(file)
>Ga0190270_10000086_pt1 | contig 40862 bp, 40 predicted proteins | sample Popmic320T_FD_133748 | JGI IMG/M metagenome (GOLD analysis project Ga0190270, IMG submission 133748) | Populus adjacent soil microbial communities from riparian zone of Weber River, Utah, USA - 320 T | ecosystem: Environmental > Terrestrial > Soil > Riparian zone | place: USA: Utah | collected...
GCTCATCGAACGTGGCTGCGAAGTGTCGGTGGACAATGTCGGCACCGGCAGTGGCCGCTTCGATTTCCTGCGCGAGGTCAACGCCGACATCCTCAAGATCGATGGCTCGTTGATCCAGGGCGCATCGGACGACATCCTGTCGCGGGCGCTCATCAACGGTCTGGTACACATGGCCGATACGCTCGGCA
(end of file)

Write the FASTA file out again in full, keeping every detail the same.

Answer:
>Ga0190270_10000086_pt1 | contig 40862 bp, 40 predicted proteins | sample Popmic320T_FD_133748 | JGI IMG/M metagenome (GOLD analysis project Ga0190270, IMG submission 133748) | Populus adjacent soil microbial communities from riparian zone of Weber River, Utah, USA - 320 T | ecosystem: Environmental > Terrestrial > Soil > Riparian zone | place: USA: Utah | collected...
GCTCATCGAACGTGGCTGCGAAGTGTCGGTGGACAATGTCGGCACCGGCAGTGGCCGCTTCGATTTCCTGCGCGAGGTCAACGCCGACATCCTCAAGATCGATGGCTCGTTGATCCAGGGCGCATCGGACGACATCCTGTCGCGGGCGCTCATCAACGGTCTGGTACACATGGCCGATACGCTCGGCA